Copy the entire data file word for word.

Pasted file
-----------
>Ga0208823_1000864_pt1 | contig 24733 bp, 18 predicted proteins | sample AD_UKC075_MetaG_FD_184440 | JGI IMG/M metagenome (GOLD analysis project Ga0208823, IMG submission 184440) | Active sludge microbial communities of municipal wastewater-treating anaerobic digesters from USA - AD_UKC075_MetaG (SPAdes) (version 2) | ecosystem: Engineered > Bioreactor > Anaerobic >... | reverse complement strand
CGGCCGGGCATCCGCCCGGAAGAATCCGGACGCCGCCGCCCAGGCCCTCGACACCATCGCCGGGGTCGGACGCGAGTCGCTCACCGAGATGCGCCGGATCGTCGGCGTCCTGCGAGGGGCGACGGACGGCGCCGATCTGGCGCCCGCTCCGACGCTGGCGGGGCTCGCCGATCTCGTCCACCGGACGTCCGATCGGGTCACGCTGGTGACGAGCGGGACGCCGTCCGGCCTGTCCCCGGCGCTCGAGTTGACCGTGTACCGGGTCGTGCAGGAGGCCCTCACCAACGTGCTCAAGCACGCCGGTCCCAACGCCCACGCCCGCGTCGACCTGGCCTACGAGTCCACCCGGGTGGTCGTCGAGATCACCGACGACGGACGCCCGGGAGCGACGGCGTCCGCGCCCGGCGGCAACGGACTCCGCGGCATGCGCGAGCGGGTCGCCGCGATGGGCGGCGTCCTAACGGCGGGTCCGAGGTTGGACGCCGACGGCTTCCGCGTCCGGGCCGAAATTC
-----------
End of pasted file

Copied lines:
>Ga0208823_1000864_pt1 | contig 24733 bp, 18 predicted proteins | sample AD_UKC075_MetaG_FD_184440 | JGI IMG/M metagenome (GOLD analysis project Ga0208823, IMG submission 184440) | Active sludge microbial communities of municipal wastewater-treating anaerobic digesters from USA - AD_UKC075_MetaG (SPAdes) (version 2) | ecosystem: Engineered > Bioreactor > Anaerobic >... | reverse complement strand
CGGCCGGGCATCCGCCCGGAAGAATCCGGACGCCGCCGCCCAGGCCCTCGACACCATCGCCGGGGTCGGACGCGAGTCGCTCACCGAGATGCGCCGGATCGTCGGCGTCCTGCGAGGGGCGACGGACGGCGCCGATCTGGCGCCCGCTCCGACGCTGGCGGGGCTCGCCGATCTCGTCCACCGGACGTCCGATCGGGTCACGCTGGTGACGAGCGGGACGCCGTCCGGCCTGTCCCCGGCGCTCGAGTTGACCGTGTACCGGGTCGTGCAGGAGGCCCTCACCAACGTGCTCAAGCACGCCGGTCCCAACGCCCACGCCCGCGTCGACCTGGCCTACGAGTCCACCCGGGTGGTCGTCGAGATCACCGACGACGGACGCCCGGGAGCGACGGCGTCCGCGCCCGGCGGCAACGGACTCCGCGGCATGCGCGAGCGGGTCGCCGCGATGGGCGGCGTCCTAACGGCGGGTCCGAGGTTGGACGCCGACGGCTTCCGCGTCCGGGCCGAAATTC